NOAA Listening Session

December 19, 2018 | Jean Phillips

Neil Jacobs visited Madison for a listening session to gather input and lay out a vision to improve U.S. weather forecasts to better meet the needs of society. Credit: Bill Bellon, SSEC

Whether deciding to stock up on nonperishables or assessing energy needs ahead of a winter storm, weather is a billion-dollar industry that touches everyone — individuals and industry alike.

This is among the reasons Dr. Neil Jacobs, assistant secretary of commerce for environmental observation and prediction at the National Oceanic and Atmospheric Administration (NOAA), visited Madison for a listening session on Nov. 26, 2018. He was gathering input and laying out a vision to improve U.S. weather forecasts to better meet the needs of society.

Jacobs’s visit emphasized the role of the NOAA cooperative institutes, like the University of Wisconsin–Madison Cooperative Institute for Meteorological Satellite Studies (CIMSS), in mitigating weather-related losses by increasing innovation and research opportunities.

“Severe weather impacts roughly 3 to 6 percent of GDP (gross domestic product) annually,” Jacobs said at the event.

According to the NOAA National Centers for Environmental Prediction, from 1980 to October 2018, the U.S. experienced 238 events that exceeded $1.5 trillion in losses. In 2017 alone, the U.S. experienced 16 historic weather events, each exceeding $1 billion in direct losses.

“These numbers are derived from losses of insured assets,” said Jacobs in a later interview, “but I have a feeling the number would be much larger if indirect impacts were factored into the equation, like delays in transportation, increased energy costs, or lost tourism revenue.”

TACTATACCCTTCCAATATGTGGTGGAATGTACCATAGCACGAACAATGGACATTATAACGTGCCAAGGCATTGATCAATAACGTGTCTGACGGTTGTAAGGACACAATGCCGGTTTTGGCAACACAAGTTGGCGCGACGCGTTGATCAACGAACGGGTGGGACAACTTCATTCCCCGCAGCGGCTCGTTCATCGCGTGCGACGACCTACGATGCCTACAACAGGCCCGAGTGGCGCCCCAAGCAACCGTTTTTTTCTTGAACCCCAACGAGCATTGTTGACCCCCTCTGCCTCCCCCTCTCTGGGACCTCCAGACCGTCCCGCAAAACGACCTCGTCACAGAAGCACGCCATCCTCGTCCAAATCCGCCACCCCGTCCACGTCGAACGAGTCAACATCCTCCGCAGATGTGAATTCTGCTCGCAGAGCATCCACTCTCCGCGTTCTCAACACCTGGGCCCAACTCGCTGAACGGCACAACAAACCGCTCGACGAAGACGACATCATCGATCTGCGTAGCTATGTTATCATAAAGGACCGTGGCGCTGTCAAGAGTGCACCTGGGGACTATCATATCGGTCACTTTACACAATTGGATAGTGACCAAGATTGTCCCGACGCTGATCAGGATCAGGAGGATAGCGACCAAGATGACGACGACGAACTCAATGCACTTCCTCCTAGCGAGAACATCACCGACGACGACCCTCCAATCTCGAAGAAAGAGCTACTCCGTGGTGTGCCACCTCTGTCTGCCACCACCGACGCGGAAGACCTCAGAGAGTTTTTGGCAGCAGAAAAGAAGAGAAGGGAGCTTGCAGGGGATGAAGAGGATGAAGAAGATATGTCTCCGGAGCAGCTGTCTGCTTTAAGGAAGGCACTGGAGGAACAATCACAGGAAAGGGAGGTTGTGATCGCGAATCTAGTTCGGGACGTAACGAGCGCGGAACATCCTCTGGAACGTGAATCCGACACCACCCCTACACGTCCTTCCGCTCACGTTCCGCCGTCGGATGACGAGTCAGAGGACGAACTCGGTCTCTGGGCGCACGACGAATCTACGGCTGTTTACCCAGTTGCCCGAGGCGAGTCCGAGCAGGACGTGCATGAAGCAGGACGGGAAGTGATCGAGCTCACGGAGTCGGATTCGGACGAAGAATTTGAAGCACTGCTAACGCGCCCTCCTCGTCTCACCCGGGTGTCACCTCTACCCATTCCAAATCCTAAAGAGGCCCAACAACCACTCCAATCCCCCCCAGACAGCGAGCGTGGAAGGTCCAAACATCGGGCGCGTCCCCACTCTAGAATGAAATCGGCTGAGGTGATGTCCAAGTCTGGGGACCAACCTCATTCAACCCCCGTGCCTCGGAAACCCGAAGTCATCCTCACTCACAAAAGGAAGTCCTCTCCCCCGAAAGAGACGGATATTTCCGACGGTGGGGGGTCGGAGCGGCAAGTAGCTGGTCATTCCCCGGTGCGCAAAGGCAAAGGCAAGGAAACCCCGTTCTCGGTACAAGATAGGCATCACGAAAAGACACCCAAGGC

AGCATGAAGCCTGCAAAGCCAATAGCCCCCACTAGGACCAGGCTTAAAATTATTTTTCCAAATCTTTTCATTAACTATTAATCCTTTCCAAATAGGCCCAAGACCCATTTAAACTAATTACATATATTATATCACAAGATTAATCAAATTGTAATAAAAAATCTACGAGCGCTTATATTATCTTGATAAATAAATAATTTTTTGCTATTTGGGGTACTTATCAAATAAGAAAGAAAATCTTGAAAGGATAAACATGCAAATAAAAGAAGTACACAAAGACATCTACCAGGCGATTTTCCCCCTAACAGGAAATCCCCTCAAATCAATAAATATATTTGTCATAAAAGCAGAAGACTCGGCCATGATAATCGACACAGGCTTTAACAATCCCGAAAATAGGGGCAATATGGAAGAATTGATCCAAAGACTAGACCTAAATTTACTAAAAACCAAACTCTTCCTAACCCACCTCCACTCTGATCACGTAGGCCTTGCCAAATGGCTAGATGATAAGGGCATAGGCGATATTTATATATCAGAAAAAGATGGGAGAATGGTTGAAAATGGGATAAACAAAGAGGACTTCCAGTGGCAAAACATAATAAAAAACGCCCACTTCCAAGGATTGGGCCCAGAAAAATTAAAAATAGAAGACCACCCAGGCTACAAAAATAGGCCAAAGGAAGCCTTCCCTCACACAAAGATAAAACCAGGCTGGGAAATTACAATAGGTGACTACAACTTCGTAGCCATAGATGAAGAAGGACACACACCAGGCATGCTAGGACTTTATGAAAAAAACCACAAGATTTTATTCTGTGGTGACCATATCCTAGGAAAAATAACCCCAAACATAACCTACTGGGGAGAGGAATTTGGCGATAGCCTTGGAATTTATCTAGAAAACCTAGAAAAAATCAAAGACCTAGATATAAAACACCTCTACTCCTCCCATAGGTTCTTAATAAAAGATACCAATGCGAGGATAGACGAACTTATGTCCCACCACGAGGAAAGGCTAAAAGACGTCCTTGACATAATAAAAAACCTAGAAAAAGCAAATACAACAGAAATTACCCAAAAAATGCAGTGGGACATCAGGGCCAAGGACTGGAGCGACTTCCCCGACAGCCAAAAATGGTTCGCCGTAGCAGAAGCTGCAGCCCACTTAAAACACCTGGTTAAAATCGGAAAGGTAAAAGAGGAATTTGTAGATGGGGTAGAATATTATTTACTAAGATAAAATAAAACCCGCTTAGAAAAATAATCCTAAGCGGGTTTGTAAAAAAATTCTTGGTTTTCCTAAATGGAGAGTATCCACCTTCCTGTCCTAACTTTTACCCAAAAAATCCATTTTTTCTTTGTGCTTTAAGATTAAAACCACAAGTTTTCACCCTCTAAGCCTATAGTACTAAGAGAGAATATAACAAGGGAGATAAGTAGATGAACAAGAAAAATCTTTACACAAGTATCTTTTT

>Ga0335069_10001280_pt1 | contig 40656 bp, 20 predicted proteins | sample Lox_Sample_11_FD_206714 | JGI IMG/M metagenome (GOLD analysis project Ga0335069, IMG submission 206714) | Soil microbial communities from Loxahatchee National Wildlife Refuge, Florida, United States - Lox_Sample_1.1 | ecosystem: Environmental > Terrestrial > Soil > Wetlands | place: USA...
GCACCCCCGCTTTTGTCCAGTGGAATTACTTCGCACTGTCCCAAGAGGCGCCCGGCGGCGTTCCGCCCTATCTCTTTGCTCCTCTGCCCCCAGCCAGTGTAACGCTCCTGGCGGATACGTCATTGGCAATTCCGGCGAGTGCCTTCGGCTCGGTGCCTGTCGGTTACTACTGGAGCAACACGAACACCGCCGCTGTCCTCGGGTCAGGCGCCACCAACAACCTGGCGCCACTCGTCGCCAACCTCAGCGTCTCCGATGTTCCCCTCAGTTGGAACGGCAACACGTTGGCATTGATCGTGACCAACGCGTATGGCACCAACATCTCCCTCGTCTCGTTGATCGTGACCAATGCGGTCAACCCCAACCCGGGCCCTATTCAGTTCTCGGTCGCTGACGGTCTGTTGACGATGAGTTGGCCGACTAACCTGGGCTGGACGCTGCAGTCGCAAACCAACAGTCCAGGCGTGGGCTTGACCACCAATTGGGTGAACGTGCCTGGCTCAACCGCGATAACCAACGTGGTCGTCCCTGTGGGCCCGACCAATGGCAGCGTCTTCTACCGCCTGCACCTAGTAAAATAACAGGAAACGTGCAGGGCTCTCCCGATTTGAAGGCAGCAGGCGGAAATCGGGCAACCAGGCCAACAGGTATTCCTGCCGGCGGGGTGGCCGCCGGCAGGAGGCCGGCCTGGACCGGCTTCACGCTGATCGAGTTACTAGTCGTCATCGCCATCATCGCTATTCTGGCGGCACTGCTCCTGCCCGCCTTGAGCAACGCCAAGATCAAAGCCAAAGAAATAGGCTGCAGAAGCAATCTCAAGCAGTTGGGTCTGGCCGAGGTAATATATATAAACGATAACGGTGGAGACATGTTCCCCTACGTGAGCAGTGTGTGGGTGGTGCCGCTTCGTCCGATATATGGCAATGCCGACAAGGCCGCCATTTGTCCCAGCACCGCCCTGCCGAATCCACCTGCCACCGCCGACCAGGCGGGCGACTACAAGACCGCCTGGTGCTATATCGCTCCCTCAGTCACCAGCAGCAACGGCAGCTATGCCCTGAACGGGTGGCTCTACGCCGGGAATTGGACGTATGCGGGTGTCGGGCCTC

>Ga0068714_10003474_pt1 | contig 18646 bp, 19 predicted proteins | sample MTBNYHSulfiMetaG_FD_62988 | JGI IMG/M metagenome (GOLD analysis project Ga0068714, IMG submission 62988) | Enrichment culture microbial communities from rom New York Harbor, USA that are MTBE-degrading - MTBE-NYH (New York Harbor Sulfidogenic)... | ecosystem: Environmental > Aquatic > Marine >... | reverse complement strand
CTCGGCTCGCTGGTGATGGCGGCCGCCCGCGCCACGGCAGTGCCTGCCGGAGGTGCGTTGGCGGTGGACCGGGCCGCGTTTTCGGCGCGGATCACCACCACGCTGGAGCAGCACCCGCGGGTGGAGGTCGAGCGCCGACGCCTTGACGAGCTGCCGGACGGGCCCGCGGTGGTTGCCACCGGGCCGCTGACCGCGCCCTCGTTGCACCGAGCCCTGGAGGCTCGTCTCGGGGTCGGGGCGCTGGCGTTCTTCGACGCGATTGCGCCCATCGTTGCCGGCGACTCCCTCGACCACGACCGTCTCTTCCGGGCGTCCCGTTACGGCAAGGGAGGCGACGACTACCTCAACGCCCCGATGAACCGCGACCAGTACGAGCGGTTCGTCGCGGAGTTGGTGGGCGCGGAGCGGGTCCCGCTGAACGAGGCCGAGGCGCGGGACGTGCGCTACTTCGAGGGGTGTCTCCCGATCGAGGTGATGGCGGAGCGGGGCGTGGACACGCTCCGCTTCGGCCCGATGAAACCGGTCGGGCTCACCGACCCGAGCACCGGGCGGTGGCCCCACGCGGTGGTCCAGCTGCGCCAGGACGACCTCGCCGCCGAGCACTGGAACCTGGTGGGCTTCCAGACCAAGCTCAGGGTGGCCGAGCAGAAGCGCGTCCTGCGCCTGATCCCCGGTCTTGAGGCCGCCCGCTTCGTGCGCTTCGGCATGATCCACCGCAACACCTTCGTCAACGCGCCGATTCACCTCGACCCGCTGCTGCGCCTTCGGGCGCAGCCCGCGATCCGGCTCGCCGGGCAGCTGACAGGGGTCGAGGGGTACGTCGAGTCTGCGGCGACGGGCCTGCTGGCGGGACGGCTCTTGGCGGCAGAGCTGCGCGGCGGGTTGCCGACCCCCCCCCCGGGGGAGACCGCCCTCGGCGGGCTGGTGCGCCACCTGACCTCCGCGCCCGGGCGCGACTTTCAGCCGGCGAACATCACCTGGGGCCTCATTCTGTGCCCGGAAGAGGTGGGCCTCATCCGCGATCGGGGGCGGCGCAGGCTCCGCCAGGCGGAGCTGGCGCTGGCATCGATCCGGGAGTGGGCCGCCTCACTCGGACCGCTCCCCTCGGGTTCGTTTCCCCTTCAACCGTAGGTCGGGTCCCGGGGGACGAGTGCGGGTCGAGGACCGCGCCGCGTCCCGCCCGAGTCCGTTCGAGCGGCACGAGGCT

This map depicts the general location of the 16 weather and climate disasters assessed to cause at least $1 billion each in direct damages in 2017. Credit: NOAA

Industries, he said, are starting to incorporate forecast products into their planning. For example, stores may stock up on generators before a hurricane makes landfall, or on snow shovels ahead of a winter storm. These are the types of decisions that can improve public safety and business operations, which is why Jacobs continues to meet with private sector, industry and academic partners around the country.

Jacobs is working with each cooperative institute as their strengths dictate, but improving forecasts is the top priority, he said, and CIMSS is “at the top in this area,” due to its expertise in satellite data assimilation.

For example, CIMSS scientists are incorporating satellite observations into numerical weather models to improve hurricane forecasts. Using a supercomputer housed on-site as part of a collaboration between UW–Madison and NOAA, they are also testing the forecast accuracy of a model that is a component of a new global prediction system.

The European Center for Medium-Range Weather Forecasts has developed a high preforming global model and the U.S. is striving to improve. Having university expertise working on innovative solutions to formatting satellite data and informing NOAA strategy is important.

Jacobs sees cooperative institutes like CIMSS as testbeds for this type of research and development. And CIMSS is no stranger to innovation.

In fact, the memorandum of understanding between UW–Madison and NOAA that formed CIMSS emerged out of a skunkworks type of arrangement that brought federal scientists to Madison to work alongside university researchers to experiment with and solve forecasting problems. The partnership has proven successful for nearly four decades.

Jacobs envisions a return to this type of experimentation at the cooperative institutes and noted that other agencies, such as NASA and the Department of Defense, are already using this type of architecture to great advantage.

Jacobs noted that NOAA is also looking to improve the ways institutes cooperate with each other and with the federal government by erasing artificial barriers between them.

For example, a nonfederal entity like the UCAR (University Corporation for Atmospheric Research) Community Center in Boulder, Colorado could offer a cloud-based testbed where the cooperative institutes can conduct NOAA-funded research and testing.

Jacobs hopes that creating a unified and transparent computing environment will help improve NOAA’s approach to resource allocation and have the added benefit of bringing together researchers who may be working on similar problems.

“NOAA wants to be open to all innovation – from the cooperative institutes to industry,” Jacobs said. “We do not want to restrict what may be a novel idea; if it works for our public service mission, then we will consider it.”

By Jean Phillips